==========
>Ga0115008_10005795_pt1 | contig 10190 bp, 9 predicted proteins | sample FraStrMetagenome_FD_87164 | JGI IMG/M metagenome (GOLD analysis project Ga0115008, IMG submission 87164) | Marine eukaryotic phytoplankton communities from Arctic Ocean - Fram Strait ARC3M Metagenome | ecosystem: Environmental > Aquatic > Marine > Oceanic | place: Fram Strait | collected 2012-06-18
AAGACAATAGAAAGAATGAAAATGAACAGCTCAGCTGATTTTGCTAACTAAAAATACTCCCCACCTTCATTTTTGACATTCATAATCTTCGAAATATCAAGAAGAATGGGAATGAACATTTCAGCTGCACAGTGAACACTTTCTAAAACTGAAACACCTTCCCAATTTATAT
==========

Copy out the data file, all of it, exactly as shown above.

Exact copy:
>Ga0115008_10005795_pt1 | contig 10190 bp, 9 predicted proteins | sample FraStrMetagenome_FD_87164 | JGI IMG/M metagenome (GOLD analysis project Ga0115008, IMG submission 87164) | Marine eukaryotic phytoplankton communities from Arctic Ocean - Fram Strait ARC3M Metagenome | ecosystem: Environmental > Aquatic > Marine > Oceanic | place: Fram Strait | collected 2012-06-18
AAGACAATAGAAAGAATGAAAATGAACAGCTCAGCTGATTTTGCTAACTAAAAATACTCCCCACCTTCATTTTTGACATTCATAATCTTCGAAATATCAAGAAGAATGGGAATGAACATTTCAGCTGCACAGTGAACACTTTCTAAAACTGAAACACCTTCCCAATTTATAT